When you make a device with your Tinker trait, you have the following additional options for what you make:
Alarm. This device senses when a creature moves to within 15 feet of it without speaking aloud a password chosen when you create it. One round after a creature moves into range, the alarm makes a shrill ringing that lasts for 1 minute and can be heard from up to 300 feet away.
Calculator. This device makes doing sums easy.
Lifter. This device can be used as a block and tackle, allowing its user to hoist five times the weight the user can normally lift.
Timekeeper. This pocket watch keeps accurate time.
Weather Sensor. When used as an action, this device predicts weather conditions in a 1-mile radius over the next 4 hours, showing one symbol (clouds, sun/moon, rain, or snow) for each hour.
Lost Features: fly, size becomes medium, change shape, glaive, claw, regeneration
New Spell list: As a 5th level spellcaster.
At will: shocking grasp, invisibility
1/day each: absorb elements, call lightning, shield
Crackling Aura. At the start of each of the staticaster’s turns, each creature within 5 feet of it takes 3 (1d6) lightning damage. A creature that touches the staticaster or hits it with a melee attack while within 5 feet of it takes 3 (1d6) lighting damage.
Enlarge. For 1 minute, the dwarf magically increases in size, along with anything it is wearing or carrying. While enlarged, the dwarf is Large, doubles its damage dice on Strength-based weapon attacks (included in the attacks), and makes Strength checks and sTrength saving throws with advantage. If the dwarf lacks the room to become Large, it attains the maximum size possible in the space available.
War Pick. Melee Weapon Attack: +7 to hit, reach 5 feet., one target. Hit: 9 (1d10 +4) piercing damage or 15 (2d10 +4) piercing damage while enlarged.
Static Burst (Recharge 6). The dwarf releases a crackling burst of lightning in a 60-foot line that is 5 feet wide. Each creature in that line must make a DC 15 Dexterity saving throw, taking 40 (9d8) lightning damage on a failed save, or half as much damage on a successful one.
A dangerous gnome artificer named Anida Fixin (G, Artificer) is on the loose. Anida has been attacking merchant caravans to gain access to powerful tools and materials to make her weapons even more dangerous. She has been attaching small contraptions to wagon axles that explode when subjected to serious impacts. Once detonated she robs the targets of any equipment of value to her.
The characters have tracked Anida down to her lair. An old, thought to be abandoned dwarven forge hidden in a mountain. She has rebuilt and redesigned the area to be nearly fully automated with clockwork and gearforged equipment. The area is protected and managed by constructs of her own design (use quadrone, and pentadrone statblocks).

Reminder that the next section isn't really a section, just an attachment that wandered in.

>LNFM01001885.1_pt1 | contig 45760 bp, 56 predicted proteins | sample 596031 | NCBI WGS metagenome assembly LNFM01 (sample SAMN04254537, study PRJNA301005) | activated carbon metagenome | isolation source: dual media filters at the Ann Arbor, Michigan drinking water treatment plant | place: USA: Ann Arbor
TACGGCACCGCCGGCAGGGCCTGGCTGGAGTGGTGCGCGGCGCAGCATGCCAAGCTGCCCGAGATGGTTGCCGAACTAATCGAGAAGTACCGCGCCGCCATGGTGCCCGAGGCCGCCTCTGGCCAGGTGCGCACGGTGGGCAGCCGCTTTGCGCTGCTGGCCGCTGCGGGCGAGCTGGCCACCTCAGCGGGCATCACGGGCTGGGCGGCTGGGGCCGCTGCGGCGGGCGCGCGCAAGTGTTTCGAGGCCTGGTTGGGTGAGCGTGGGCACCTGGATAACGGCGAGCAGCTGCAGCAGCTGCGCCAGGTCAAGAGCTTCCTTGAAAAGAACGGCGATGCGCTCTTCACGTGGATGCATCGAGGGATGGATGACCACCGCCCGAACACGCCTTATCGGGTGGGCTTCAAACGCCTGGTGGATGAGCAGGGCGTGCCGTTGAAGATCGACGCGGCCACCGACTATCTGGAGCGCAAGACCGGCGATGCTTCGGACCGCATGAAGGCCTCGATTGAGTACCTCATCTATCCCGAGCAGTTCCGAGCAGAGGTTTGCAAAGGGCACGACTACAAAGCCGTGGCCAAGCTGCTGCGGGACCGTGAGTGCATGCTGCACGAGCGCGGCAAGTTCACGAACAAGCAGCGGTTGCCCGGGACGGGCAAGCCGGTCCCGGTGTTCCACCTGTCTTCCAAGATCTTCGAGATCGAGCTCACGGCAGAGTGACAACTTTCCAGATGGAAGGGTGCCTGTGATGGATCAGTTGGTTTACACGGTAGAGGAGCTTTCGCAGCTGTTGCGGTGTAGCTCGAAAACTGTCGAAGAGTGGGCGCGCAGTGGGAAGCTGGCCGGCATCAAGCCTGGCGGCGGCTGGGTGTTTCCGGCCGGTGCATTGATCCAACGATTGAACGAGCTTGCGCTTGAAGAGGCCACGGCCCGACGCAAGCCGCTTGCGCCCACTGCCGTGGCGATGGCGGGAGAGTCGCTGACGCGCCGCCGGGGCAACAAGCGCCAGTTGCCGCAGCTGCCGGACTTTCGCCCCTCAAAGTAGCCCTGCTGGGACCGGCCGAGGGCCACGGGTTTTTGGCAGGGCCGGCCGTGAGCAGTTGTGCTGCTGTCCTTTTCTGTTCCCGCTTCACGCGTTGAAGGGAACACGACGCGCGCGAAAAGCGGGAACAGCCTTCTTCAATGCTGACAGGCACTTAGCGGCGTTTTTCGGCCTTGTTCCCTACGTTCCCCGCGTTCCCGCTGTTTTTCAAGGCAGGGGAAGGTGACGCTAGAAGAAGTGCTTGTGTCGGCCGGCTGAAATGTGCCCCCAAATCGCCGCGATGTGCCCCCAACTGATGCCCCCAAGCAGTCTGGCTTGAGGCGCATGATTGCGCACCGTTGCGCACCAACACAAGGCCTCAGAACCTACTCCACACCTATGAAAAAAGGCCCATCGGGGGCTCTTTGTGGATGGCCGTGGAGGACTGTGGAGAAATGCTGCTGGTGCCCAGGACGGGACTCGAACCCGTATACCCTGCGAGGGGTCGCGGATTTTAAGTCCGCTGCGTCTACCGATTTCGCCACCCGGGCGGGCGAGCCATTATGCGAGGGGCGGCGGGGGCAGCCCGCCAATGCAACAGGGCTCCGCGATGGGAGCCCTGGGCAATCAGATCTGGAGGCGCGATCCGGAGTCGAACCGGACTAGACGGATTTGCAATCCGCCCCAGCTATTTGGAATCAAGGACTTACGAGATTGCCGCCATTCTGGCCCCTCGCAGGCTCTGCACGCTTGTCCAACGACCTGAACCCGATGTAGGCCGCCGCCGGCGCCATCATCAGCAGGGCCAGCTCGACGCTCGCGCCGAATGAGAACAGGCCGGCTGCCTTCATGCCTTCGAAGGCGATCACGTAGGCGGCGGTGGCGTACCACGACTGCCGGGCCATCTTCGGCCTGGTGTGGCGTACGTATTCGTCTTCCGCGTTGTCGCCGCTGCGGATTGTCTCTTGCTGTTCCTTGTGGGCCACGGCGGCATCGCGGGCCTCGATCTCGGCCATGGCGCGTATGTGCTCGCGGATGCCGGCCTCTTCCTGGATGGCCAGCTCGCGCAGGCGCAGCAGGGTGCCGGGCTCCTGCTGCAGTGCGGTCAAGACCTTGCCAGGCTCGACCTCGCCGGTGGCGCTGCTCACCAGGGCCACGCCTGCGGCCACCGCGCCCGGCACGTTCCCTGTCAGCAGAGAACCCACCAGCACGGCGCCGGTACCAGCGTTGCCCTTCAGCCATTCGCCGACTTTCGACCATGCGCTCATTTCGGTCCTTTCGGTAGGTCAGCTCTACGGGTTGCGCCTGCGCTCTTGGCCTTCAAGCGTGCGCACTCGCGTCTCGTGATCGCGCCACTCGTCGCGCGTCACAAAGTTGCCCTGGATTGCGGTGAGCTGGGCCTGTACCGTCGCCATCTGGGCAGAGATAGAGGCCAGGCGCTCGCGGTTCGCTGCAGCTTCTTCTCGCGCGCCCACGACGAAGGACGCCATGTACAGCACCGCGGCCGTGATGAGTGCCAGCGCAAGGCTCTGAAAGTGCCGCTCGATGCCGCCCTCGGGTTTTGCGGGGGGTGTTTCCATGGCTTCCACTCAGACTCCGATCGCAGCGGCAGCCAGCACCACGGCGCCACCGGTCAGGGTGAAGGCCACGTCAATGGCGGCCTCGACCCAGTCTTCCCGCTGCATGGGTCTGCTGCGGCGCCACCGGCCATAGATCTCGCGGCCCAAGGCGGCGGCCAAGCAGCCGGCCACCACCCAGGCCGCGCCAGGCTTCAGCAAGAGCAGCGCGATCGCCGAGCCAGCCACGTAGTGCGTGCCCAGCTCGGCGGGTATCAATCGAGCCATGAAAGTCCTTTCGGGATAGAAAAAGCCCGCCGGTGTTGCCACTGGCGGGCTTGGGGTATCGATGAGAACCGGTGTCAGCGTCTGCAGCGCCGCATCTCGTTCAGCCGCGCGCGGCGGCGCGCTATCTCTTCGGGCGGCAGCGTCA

The area is littered with traps and hazards that threaten the characters. Moving conveyor belts (a creature that ends their turn on a conveyor belt moves 5 feet every turn), massive mechanical claws (+6 to grapple checks, escape DC 14), and massive vats full of molten hot metal (use fire-breathing statue). All the while Anida thoughts and controls the foundry and its hazards from behind a thick wall of reinforced glass.
Magic Item: Phasing Stimpack
Wondrous item, uncommon
When you activate this stimpack as a bonus action, you gain the effects of the blink spell. Alternatively, when you take damage, you can use your reaction to turn invisible and teleport up to 30 feet to an unoccupied space you can see. You remain invisible until the start of your next turn or until you attack or cast a spell. The stimpack is empty after you activate it.
Dungeon Master Tip:
Story Linking - JVC Parry
“One way in which I try to make things clearer for players in Call from the Deep is by including as many links as possible.
My definition of a link, in this context, is a piece of information that connects one part of the adventure to another. Most commonly, it’s a way of connecting one chapter to the next, or ‘side quests’ to the main plot. Remember, characters don’t know which chapter of the adventure they are in, or whether they’re following up a side quest rather than the main plot. Links help keep them on track. Because players don’t understand what’s going on about half the time, we need to include as many of these as possible, and we need to ensure they’re not hidden behind skill checks or other choke points.
Links are quite obvious when we think about them. In chapter 1 of Call from the Deep, the biggest links are the sahuagin footprints leading out of the crashed nautiloid, and the map of pirate attacks in the sahuagin lair. These links help move the characters through the campaign, and give clear guidance on what would be the most narratively satisfying next step. To help get your head around links, think about your favourite book, film, or television series. What do the characters discover during them that help move the story forward?”
There are two major ways to use links. The best way in both situations is liberally!
Lots of links gated behind ability checks
Few links gated behind exploration
-JVC Parry - Call from the Deep Article Series
Player Tip: Don’t be a Dick
Planar Positioning System
The Instant Summons spell is a pretty neat ritual spell. While using it to cause an item of 10 pounds or less to be summoned to you doesn’t seem like a powerful feature. It can be pretty useful. Such as summoning a special set of armor, weapon or item to deal with a particular problem at hand. Since the only limit is weight and components, you could in theory make anything available on command.
This however is not, at least in our opinion the best use of this power. The best use of this power is as a powerful tracking tool. If another creature is holding or carrying the you’ve bound with instant summons not only do learn who the creature is located that has it, but more importantly, you learn WHO the creature is that is possessing the item. This is fantastic for a number of reasons. Most notably tracking a villain or monster back to their lair. Or identifying who has been stealing from a noble, guild or character by setting up some potential items to be stolen imbued with this power. While this may not seem like much. I can assure you, your Game Master will drop their jaw when you toss this concept and wrinkle their big bad enemy guy’s plans. Combining this with a slight of hand, and you can force the enemy to carry your improvised tracker. Oh, did we mention that it doesn’t matter how far away it is? Even crossing to other planes of existence.
Crime or punishment? Are the characters simply a party to a murder-for-hire caper, or are they serving the greater good by exacting long-overdue justice? The PCs will face a little combat and a lot of challenges during the busiest 24 hours of their lives in this small-town adventure. But success will bring great rewards…including, perhaps, getting out alive…